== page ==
My normal version of “colcannon” consists of mashing braised cabbage and leftover potatoes with some cut up sausage. It’s very tasty and quick to make, but it’s not attractive at all as you can imagine. So despite the proximity to St. Patrick’s Day, I wasn’t planning to share a colcannon recipe. That is, until I noticed the leeks were on sale at the supermarket. My plans changed in a hurry.
In it’s most basic form colcannon is mashed potatoes and kale or cabbage seasoned with a little salt and pepper and perhaps some onions and butter. Filling but not very exciting. Adding leeks to the mix changes everything.
We’ve worked with leeks before when making a Leek and Potato Soup. You want to make sure the leeks aren’t gritty but other than that, they’re not difficult to work with. Cut off the dark green leaves (save them to make vegetable broth if you like), then slice the leek bulb in half lengthwise and slice into half moons or rings. Like the aforementioned soup, colcannon is another humble dish which doesn’t need a lot of seasoning to shine. The contrast in color between the greens and the white of the potato make this version much more attractive than my usual plain jane cabbage and spuds.
You should have no trouble finding kale this time of year. Buy organic if you can find it as kale is listed as part of the Dirty Dozen Plus (read more about it here). If you can’t find kale substitute cabbage or a different green.
Colcannon can use a lot of pots and pans as each component is cooked separately. I use my 6 quart dutch oven to cook the potatoes and a large saucepan or skillet for the leeks. Whatever the leeks are cooked in needs to be large enough to mash the potatoes. When the potatoes have been drained, I add them to the leeks and mash them together while wilting the kale in the dutch oven. In the end, it all gets mixed together in the dutch oven. (You’ve probably had to do a similar juggling act for other recipes. I just wanted to give you a heads up in case you wash dishes by hand like I do.)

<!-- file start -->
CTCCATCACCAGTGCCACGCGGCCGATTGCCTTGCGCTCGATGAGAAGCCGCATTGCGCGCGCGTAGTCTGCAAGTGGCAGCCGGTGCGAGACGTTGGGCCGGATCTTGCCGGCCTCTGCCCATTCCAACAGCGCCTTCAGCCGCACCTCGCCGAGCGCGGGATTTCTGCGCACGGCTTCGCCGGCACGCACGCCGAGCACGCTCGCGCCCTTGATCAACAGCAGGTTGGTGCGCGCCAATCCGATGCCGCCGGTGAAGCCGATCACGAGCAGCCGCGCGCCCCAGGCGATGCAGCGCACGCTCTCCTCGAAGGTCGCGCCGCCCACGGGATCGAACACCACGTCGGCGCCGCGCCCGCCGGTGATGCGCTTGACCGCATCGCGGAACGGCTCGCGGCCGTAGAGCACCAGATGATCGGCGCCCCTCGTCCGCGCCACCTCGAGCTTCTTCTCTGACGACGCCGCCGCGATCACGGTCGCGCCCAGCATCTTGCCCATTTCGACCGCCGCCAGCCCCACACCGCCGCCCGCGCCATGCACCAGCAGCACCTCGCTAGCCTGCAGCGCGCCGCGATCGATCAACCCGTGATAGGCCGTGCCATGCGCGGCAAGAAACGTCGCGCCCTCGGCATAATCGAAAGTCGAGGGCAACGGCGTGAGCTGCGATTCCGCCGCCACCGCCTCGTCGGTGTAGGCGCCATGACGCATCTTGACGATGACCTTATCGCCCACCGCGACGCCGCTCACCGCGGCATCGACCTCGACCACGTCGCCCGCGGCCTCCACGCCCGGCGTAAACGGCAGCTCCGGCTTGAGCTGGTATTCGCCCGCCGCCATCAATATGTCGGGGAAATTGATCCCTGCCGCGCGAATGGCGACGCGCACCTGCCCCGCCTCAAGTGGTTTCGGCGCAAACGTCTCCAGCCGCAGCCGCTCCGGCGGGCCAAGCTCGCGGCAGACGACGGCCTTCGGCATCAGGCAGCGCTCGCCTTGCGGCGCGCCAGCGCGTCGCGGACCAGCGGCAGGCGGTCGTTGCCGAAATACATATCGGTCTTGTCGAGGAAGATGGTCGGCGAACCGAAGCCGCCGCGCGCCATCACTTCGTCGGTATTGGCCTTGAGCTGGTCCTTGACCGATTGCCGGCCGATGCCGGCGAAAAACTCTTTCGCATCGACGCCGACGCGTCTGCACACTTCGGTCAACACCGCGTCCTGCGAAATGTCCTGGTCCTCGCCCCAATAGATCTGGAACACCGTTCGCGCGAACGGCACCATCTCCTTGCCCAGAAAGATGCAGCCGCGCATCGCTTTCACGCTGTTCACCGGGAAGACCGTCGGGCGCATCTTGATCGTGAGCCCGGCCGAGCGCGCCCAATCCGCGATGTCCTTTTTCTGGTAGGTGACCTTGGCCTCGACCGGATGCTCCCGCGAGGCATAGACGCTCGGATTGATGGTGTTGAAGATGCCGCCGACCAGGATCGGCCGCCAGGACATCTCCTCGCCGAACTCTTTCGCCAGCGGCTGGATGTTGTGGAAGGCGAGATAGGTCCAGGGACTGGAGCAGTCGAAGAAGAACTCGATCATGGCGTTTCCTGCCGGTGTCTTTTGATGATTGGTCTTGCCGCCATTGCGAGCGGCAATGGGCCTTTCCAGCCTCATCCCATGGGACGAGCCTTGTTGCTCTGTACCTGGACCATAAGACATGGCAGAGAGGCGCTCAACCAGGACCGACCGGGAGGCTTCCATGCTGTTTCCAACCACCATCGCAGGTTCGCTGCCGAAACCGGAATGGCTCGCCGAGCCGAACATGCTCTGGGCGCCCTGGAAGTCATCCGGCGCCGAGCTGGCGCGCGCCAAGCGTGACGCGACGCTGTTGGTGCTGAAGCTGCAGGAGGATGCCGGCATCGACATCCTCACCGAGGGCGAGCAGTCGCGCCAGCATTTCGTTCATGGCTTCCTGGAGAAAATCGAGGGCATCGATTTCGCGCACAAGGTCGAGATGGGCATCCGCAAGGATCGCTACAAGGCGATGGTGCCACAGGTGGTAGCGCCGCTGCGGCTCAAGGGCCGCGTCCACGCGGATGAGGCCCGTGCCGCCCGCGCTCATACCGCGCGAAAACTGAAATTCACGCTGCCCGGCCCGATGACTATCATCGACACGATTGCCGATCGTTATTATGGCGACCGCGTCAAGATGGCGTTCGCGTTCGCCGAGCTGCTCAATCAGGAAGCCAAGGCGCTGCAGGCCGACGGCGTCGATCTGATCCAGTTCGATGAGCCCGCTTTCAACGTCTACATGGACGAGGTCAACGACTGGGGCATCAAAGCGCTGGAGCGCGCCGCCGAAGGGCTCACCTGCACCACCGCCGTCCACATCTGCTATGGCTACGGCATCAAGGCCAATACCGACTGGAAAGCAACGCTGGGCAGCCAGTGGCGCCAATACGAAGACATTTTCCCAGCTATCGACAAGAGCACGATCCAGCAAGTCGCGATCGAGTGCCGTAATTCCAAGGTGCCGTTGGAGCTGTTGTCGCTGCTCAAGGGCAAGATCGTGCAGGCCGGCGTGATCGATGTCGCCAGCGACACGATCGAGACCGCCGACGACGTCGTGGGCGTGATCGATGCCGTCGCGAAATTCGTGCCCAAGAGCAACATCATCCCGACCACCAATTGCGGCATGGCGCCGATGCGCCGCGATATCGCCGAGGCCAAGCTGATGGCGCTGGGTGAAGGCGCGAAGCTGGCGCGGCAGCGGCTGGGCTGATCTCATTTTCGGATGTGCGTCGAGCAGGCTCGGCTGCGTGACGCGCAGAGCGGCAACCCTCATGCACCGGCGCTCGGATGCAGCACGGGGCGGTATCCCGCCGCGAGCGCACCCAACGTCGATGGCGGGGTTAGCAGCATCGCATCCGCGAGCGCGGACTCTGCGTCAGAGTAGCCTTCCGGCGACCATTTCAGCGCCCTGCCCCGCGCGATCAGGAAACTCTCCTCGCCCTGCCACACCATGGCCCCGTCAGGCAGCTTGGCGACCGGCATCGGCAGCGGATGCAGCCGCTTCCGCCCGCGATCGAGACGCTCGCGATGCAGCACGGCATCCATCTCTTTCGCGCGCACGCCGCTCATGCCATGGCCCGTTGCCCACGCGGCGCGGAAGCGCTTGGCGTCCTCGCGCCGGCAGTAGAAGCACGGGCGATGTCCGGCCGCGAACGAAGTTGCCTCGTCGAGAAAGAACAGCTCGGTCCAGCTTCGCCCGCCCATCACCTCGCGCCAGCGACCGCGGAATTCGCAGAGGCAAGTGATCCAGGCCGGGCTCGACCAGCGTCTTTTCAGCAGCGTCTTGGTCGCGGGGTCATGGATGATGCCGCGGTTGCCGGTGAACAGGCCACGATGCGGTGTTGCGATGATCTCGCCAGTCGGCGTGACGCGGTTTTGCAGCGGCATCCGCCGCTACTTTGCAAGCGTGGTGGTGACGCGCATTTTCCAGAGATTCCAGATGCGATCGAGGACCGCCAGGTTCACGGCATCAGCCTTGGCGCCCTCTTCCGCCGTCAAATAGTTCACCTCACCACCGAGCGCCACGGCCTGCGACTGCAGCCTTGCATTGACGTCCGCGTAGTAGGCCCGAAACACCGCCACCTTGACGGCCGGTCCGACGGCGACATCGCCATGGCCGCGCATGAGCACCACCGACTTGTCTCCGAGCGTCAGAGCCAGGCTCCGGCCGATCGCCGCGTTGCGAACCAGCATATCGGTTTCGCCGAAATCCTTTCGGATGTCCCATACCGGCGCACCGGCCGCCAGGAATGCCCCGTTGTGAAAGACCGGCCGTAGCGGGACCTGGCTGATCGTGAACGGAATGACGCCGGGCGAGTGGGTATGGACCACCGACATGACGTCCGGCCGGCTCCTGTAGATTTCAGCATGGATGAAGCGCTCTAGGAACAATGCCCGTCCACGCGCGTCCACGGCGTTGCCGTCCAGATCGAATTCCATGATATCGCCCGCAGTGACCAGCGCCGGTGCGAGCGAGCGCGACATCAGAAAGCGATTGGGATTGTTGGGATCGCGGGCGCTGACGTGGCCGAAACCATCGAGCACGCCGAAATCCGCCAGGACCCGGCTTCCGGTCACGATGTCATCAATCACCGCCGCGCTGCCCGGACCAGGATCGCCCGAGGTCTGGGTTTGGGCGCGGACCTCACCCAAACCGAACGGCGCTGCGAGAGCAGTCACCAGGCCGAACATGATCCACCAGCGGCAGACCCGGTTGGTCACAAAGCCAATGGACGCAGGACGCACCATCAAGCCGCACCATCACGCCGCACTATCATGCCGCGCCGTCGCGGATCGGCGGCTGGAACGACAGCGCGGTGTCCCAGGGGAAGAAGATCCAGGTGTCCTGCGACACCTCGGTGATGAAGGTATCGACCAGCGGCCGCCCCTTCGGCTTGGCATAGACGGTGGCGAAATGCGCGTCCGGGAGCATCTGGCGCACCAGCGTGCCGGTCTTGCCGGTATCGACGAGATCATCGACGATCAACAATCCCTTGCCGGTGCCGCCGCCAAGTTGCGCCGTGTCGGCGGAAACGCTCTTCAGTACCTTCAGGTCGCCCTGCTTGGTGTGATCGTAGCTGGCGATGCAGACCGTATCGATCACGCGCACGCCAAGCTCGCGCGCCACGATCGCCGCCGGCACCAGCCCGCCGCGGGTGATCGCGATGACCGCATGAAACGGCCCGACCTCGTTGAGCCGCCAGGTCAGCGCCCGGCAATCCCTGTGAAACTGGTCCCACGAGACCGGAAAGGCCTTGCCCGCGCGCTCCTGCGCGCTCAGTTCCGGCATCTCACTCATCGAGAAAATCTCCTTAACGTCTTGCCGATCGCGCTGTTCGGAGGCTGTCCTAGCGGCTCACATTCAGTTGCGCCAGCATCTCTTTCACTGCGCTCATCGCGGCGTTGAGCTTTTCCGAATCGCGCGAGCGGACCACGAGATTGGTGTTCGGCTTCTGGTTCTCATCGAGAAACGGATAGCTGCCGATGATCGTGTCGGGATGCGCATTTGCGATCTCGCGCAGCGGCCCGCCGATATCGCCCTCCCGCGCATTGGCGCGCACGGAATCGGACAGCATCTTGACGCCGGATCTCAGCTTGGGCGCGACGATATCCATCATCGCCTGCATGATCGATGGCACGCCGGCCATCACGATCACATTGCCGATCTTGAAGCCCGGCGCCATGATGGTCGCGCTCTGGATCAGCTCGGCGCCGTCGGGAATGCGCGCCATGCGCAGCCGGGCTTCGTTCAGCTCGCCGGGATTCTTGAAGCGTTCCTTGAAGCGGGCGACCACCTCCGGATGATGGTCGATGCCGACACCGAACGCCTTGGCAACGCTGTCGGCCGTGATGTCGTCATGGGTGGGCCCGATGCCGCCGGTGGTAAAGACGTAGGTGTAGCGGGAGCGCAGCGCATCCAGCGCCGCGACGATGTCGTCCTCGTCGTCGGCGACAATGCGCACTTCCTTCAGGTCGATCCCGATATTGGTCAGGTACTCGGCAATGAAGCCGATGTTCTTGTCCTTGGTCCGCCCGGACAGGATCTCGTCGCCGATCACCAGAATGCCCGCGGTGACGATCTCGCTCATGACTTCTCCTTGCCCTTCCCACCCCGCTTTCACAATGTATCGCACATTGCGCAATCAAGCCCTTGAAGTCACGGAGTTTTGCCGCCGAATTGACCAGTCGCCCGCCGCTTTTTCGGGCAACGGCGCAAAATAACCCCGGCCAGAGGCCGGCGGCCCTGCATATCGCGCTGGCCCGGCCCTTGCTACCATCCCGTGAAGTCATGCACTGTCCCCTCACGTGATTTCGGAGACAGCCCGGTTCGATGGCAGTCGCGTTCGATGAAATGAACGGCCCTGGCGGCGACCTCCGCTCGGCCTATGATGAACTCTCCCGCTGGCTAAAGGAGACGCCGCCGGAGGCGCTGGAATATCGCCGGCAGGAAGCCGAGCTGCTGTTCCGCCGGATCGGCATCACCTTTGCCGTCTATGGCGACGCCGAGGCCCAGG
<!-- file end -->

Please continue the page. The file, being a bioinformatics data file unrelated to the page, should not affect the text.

Pair the colcannon with any meat or other protein you might serve with potatoes. I used my favorite chicken sausage since I rarely have sausage anymore and I love the combination. Press any leftovers into a lightly greased skillet and cook until warmed through and a little crust forms on the bottom. It makes a great savory breakfast.
- One leek, cleaned and sliced into thin half moons or rings
- One pound potatoes, peeled and diced
- 1/2 cup milk more or less
- 2 tablespoons butter, divided
- 2 cups loosely packed kale
- 1 tablespoon olive oil
- salt and pepper to taste
- pinch red pepper flake
- In a large dutch oven, cover the potatoes with water and heat over high heat until boiling. Cook until soft, as for mashing potatoes.
- In another saucepan, add the leeks and milk. You should be able to see the milk, even though the not all the leeks will be covered. Add more milk if necessary but not too much. You’ll use the heated milk to mash the potatoes so it’s better to have less than you think you need and add more when it’s time to mash if necessary.
- Stir in a tablespoon of butter and salt and pepper to taste. Heat the leeks, milk and butter over low heat until the leeks become tender. Hold at very low heat until the potatoes have finished cooking.
- When the potatoes are ready, drain and add them to the leeks along with the remaining tablespoon of butter. Mash the whole lot. Add more milk if needed. Season with more salt and pepper if you like. Set aside.
- Wipe out the dutch oven and heat the olive oil and red pepper flakes over medium heat. Add the kale and stir until coated with oil. Cook until the kale is wilted and tender.
- Add the mashed potatoes and leeks to the kale in the dutch oven and combine.
Colcannon can be a meal unto itself, but if you prefer, serve with your favorite protein, or make a nest of colcannon and lay a fried egg over top. I haven’t tried it, but I’ll bet lentils would be good with colcannon, too.
Do you like kale? How about leeks? (I hope you like leeks because I have a couple more left 🙂 ). Are you able to find either or both of them in your grocery store or farmer’s market?